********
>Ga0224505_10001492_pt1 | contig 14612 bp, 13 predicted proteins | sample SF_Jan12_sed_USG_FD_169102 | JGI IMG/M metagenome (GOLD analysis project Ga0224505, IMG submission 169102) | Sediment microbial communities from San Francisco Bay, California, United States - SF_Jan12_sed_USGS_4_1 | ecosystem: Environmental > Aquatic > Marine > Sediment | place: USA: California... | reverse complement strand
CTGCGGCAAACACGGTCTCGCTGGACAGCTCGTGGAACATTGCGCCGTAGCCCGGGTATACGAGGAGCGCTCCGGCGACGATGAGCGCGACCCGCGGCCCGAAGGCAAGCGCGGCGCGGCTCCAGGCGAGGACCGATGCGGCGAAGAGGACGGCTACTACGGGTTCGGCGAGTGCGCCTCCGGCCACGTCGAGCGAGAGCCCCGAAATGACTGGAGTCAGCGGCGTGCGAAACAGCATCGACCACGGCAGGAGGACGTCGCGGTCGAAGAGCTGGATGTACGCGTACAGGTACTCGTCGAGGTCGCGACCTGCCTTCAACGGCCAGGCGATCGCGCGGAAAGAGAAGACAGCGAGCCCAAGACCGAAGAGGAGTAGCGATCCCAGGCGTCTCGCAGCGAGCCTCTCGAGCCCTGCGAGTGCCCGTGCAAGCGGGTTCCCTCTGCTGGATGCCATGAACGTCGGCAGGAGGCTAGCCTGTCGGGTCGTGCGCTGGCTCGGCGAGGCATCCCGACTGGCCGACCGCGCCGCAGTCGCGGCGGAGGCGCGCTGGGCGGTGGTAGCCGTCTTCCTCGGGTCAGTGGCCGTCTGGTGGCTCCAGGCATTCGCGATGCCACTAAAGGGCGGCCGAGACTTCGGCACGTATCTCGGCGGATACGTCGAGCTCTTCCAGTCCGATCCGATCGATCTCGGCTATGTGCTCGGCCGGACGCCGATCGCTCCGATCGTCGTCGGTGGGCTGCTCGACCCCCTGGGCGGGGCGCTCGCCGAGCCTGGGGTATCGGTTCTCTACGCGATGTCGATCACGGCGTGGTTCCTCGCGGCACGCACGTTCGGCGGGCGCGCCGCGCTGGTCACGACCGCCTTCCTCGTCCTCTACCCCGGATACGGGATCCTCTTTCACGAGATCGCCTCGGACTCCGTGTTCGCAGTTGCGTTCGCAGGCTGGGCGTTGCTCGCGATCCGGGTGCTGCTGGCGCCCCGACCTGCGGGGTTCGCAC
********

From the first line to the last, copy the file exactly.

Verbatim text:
>Ga0224505_10001492_pt1 | contig 14612 bp, 13 predicted proteins | sample SF_Jan12_sed_USG_FD_169102 | JGI IMG/M metagenome (GOLD analysis project Ga0224505, IMG submission 169102) | Sediment microbial communities from San Francisco Bay, California, United States - SF_Jan12_sed_USGS_4_1 | ecosystem: Environmental > Aquatic > Marine > Sediment | place: USA: California... | reverse complement strand
CTGCGGCAAACACGGTCTCGCTGGACAGCTCGTGGAACATTGCGCCGTAGCCCGGGTATACGAGGAGCGCTCCGGCGACGATGAGCGCGACCCGCGGCCCGAAGGCAAGCGCGGCGCGGCTCCAGGCGAGGACCGATGCGGCGAAGAGGACGGCTACTACGGGTTCGGCGAGTGCGCCTCCGGCCACGTCGAGCGAGAGCCCCGAAATGACTGGAGTCAGCGGCGTGCGAAACAGCATCGACCACGGCAGGAGGACGTCGCGGTCGAAGAGCTGGATGTACGCGTACAGGTACTCGTCGAGGTCGCGACCTGCCTTCAACGGCCAGGCGATCGCGCGGAAAGAGAAGACAGCGAGCCCAAGACCGAAGAGGAGTAGCGATCCCAGGCGTCTCGCAGCGAGCCTCTCGAGCCCTGCGAGTGCCCGTGCAAGCGGGTTCCCTCTGCTGGATGCCATGAACGTCGGCAGGAGGCTAGCCTGTCGGGTCGTGCGCTGGCTCGGCGAGGCATCCCGACTGGCCGACCGCGCCGCAGTCGCGGCGGAGGCGCGCTGGGCGGTGGTAGCCGTCTTCCTCGGGTCAGTGGCCGTCTGGTGGCTCCAGGCATTCGCGATGCCACTAAAGGGCGGCCGAGACTTCGGCACGTATCTCGGCGGATACGTCGAGCTCTTCCAGTCCGATCCGATCGATCTCGGCTATGTGCTCGGCCGGACGCCGATCGCTCCGATCGTCGTCGGTGGGCTGCTCGACCCCCTGGGCGGGGCGCTCGCCGAGCCTGGGGTATCGGTTCTCTACGCGATGTCGATCACGGCGTGGTTCCTCGCGGCACGCACGTTCGGCGGGCGCGCCGCGCTGGTCACGACCGCCTTCCTCGTCCTCTACCCCGGATACGGGATCCTCTTTCACGAGATCGCCTCGGACTCCGTGTTCGCAGTTGCGTTCGCAGGCTGGGCGTTGCTCGCGATCCGGGTGCTGCTGGCGCCCCGACCTGCGGGGTTCGCAC